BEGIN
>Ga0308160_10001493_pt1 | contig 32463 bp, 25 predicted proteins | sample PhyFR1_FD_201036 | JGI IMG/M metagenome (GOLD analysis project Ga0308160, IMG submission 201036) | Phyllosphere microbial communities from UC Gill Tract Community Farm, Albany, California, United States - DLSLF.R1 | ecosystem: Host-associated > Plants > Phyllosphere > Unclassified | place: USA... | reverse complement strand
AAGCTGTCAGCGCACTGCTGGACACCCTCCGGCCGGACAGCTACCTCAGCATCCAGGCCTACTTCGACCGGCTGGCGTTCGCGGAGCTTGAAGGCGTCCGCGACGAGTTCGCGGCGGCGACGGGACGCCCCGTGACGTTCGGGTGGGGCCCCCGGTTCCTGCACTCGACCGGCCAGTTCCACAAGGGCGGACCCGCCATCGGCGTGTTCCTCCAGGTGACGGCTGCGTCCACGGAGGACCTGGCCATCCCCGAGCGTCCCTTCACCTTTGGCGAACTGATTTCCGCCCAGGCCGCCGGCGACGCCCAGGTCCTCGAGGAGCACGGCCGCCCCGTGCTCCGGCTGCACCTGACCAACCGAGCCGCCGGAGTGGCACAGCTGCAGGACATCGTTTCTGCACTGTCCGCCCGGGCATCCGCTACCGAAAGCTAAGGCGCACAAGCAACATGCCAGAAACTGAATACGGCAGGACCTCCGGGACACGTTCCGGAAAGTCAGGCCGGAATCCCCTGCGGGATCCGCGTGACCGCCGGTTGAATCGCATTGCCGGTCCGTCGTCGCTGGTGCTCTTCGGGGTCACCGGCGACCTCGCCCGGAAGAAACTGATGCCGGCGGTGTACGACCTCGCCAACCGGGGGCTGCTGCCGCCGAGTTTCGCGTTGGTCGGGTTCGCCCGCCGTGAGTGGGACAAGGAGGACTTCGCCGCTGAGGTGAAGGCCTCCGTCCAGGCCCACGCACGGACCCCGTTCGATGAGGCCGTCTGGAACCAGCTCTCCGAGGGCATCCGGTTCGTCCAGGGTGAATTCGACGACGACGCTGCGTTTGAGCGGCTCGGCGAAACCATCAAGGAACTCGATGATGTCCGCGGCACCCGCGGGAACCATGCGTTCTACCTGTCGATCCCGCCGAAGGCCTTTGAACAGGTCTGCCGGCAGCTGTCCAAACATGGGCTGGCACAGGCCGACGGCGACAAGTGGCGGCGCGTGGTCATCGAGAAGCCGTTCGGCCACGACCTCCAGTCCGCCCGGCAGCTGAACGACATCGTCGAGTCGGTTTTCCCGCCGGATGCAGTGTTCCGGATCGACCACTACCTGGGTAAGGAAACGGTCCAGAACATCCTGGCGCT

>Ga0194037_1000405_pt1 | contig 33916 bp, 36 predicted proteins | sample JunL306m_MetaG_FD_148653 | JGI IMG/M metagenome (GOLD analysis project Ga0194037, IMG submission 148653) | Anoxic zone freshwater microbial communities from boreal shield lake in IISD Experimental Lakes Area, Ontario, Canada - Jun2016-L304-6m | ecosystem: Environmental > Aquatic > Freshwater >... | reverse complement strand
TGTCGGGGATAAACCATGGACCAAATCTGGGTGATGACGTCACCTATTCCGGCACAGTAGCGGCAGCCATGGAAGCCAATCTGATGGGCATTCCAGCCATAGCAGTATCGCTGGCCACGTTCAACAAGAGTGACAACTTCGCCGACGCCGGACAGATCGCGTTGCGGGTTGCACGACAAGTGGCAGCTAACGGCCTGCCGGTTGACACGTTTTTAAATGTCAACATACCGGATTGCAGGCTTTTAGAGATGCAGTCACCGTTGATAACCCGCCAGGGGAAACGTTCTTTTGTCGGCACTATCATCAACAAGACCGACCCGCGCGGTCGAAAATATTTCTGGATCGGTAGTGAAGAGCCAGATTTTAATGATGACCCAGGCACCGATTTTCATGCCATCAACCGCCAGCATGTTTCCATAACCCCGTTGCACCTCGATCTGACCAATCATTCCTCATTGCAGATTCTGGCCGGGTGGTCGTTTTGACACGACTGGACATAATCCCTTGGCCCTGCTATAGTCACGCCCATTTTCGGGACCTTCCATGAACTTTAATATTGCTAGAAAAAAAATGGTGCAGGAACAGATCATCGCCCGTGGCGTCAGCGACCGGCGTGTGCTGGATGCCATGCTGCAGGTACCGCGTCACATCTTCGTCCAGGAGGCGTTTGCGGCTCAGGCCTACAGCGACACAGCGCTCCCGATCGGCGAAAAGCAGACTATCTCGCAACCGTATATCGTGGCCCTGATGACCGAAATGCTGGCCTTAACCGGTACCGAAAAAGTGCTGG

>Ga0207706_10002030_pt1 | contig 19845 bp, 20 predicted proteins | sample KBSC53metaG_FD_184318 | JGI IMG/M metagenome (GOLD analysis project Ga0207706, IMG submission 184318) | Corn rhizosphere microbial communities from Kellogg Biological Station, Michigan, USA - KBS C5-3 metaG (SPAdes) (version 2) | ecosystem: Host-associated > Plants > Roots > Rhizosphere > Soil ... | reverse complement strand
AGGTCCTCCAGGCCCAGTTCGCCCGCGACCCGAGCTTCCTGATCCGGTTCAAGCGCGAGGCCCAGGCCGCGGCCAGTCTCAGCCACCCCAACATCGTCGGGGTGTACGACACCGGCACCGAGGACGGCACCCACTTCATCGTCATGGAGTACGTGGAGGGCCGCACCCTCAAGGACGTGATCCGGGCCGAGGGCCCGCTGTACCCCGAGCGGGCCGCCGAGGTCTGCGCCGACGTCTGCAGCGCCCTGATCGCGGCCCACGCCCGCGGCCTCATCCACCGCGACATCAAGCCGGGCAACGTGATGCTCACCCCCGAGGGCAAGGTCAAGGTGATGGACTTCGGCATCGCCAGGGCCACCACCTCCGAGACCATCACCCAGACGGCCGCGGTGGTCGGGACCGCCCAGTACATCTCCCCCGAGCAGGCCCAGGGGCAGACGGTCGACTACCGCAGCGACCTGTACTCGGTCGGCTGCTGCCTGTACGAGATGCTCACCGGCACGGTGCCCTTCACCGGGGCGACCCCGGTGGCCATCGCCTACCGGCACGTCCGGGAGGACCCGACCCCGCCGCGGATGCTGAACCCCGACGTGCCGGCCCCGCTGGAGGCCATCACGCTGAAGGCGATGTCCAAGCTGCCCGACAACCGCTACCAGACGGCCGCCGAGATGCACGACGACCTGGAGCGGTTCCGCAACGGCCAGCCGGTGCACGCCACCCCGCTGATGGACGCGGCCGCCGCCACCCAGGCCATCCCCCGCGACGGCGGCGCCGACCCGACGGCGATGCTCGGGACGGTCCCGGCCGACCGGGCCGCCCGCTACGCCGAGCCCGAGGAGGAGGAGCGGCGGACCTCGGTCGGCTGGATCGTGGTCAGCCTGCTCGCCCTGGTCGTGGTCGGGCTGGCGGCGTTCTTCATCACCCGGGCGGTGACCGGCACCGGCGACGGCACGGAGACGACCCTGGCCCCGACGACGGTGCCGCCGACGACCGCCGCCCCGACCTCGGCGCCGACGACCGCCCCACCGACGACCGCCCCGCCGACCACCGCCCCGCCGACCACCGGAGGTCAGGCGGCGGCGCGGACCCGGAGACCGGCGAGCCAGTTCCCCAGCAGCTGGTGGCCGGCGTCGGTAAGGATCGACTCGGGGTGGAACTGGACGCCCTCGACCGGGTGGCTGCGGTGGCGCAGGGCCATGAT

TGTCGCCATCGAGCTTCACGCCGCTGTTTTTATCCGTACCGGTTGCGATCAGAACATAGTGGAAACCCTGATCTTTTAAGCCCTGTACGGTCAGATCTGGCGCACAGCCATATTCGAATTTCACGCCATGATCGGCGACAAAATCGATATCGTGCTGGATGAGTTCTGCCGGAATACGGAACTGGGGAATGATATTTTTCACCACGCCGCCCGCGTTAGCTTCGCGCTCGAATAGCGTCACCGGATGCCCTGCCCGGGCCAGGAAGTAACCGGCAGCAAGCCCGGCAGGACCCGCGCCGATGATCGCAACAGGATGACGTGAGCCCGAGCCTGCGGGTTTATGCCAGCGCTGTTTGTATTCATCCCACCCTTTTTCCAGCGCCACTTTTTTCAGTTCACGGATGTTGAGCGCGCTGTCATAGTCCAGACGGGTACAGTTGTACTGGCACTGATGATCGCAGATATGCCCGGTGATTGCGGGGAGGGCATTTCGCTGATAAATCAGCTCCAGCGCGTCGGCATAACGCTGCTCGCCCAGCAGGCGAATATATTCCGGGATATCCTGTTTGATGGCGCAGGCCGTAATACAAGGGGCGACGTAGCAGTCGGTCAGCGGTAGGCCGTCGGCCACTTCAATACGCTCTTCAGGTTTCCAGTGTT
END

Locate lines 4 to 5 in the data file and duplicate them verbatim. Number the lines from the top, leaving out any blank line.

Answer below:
TGTCGGGGATAAACCATGGACCAAATCTGGGTGATGACGTCACCTATTCCGGCACAGTAGCGGCAGCCATGGAAGCCAATCTGATGGGCATTCCAGCCATAGCAGTATCGCTGGCCACGTTCAACAAGAGTGACAACTTCGCCGACGCCGGACAGATCGCGTTGCGGGTTGCACGACAAGTGGCAGCTAACGGCCTGCCGGTTGACACGTTTTTAAATGTCAACATACCGGATTGCAGGCTTTTAGAGATGCAGTCACCGTTGATAACCCGCCAGGGGAAACGTTCTTTTGTCGGCACTATCATCAACAAGACCGACCCGCGCGGTCGAAAATATTTCTGGATCGGTAGTGAAGAGCCAGATTTTAATGATGACCCAGGCACCGATTTTCATGCCATCAACCGCCAGCATGTTTCCATAACCCCGTTGCACCTCGATCTGACCAATCATTCCTCATTGCAGATTCTGGCCGGGTGGTCGTTTTGACACGACTGGACATAATCCCTTGGCCCTGCTATAGTCACGCCCATTTTCGGGACCTTCCATGAACTTTAATATTGCTAGAAAAAAAATGGTGCAGGAACAGATCATCGCCCGTGGCGTCAGCGACCGGCGTGTGCTGGATGCCATGCTGCAGGTACCGCGTCACATCTTCGTCCAGGAGGCGTTTGCGGCTCAGGCCTACAGCGACACAGCGCTCCCGATCGGCGAAAAGCAGACTATCTCGCAACCGTATATCGTGGCCCTGATGACCGAAATGCTGGCCTTAACCGGTACCGAAAAAGTGCTGG

>Ga0207706_10002030_pt1 | contig 19845 bp, 20 predicted proteins | sample KBSC53metaG_FD_184318 | JGI IMG/M metagenome (GOLD analysis project Ga0207706, IMG submission 184318) | Corn rhizosphere microbial communities from Kellogg Biological Station, Michigan, USA - KBS C5-3 metaG (SPAdes) (version 2) | ecosystem: Host-associated > Plants > Roots > Rhizosphere > Soil ... | reverse complement strand